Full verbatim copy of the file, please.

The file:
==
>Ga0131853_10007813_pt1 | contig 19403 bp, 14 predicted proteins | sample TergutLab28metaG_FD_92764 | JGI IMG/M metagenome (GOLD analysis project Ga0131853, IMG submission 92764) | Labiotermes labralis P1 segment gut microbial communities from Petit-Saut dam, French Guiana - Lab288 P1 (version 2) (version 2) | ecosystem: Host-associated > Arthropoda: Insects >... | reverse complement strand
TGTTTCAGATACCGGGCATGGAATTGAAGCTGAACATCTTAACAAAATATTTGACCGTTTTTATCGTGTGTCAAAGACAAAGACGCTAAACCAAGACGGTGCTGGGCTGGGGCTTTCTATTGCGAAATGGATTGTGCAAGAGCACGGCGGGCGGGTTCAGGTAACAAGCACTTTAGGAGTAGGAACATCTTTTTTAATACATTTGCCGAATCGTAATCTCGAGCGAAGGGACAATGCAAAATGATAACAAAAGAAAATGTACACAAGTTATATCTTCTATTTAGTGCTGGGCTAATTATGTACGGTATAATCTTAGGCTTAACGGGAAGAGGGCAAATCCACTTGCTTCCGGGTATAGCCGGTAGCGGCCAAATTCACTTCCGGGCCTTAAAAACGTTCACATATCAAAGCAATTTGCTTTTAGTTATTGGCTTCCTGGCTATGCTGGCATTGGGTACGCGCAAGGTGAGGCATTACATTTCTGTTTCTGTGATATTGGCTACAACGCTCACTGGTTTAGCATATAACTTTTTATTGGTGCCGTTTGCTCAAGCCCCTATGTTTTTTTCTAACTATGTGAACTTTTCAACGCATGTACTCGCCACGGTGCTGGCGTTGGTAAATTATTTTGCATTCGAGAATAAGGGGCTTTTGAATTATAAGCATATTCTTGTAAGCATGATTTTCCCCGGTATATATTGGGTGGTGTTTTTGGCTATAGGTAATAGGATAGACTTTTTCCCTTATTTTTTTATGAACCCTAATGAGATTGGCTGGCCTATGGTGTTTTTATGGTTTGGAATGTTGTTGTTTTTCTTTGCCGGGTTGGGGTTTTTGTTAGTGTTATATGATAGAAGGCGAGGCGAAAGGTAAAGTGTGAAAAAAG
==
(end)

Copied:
>Ga0131853_10007813_pt1 | contig 19403 bp, 14 predicted proteins | sample TergutLab28metaG_FD_92764 | JGI IMG/M metagenome (GOLD analysis project Ga0131853, IMG submission 92764) | Labiotermes labralis P1 segment gut microbial communities from Petit-Saut dam, French Guiana - Lab288 P1 (version 2) (version 2) | ecosystem: Host-associated > Arthropoda: Insects >... | reverse complement strand
TGTTTCAGATACCGGGCATGGAATTGAAGCTGAACATCTTAACAAAATATTTGACCGTTTTTATCGTGTGTCAAAGACAAAGACGCTAAACCAAGACGGTGCTGGGCTGGGGCTTTCTATTGCGAAATGGATTGTGCAAGAGCACGGCGGGCGGGTTCAGGTAACAAGCACTTTAGGAGTAGGAACATCTTTTTTAATACATTTGCCGAATCGTAATCTCGAGCGAAGGGACAATGCAAAATGATAACAAAAGAAAATGTACACAAGTTATATCTTCTATTTAGTGCTGGGCTAATTATGTACGGTATAATCTTAGGCTTAACGGGAAGAGGGCAAATCCACTTGCTTCCGGGTATAGCCGGTAGCGGCCAAATTCACTTCCGGGCCTTAAAAACGTTCACATATCAAAGCAATTTGCTTTTAGTTATTGGCTTCCTGGCTATGCTGGCATTGGGTACGCGCAAGGTGAGGCATTACATTTCTGTTTCTGTGATATTGGCTACAACGCTCACTGGTTTAGCATATAACTTTTTATTGGTGCCGTTTGCTCAAGCCCCTATGTTTTTTTCTAACTATGTGAACTTTTCAACGCATGTACTCGCCACGGTGCTGGCGTTGGTAAATTATTTTGCATTCGAGAATAAGGGGCTTTTGAATTATAAGCATATTCTTGTAAGCATGATTTTCCCCGGTATATATTGGGTGGTGTTTTTGGCTATAGGTAATAGGATAGACTTTTTCCCTTATTTTTTTATGAACCCTAATGAGATTGGCTGGCCTATGGTGTTTTTATGGTTTGGAATGTTGTTGTTTTTCTTTGCCGGGTTGGGGTTTTTGTTAGTGTTATATGATAGAAGGCGAGGCGAAAGGTAAAGTGTGAAAAAAG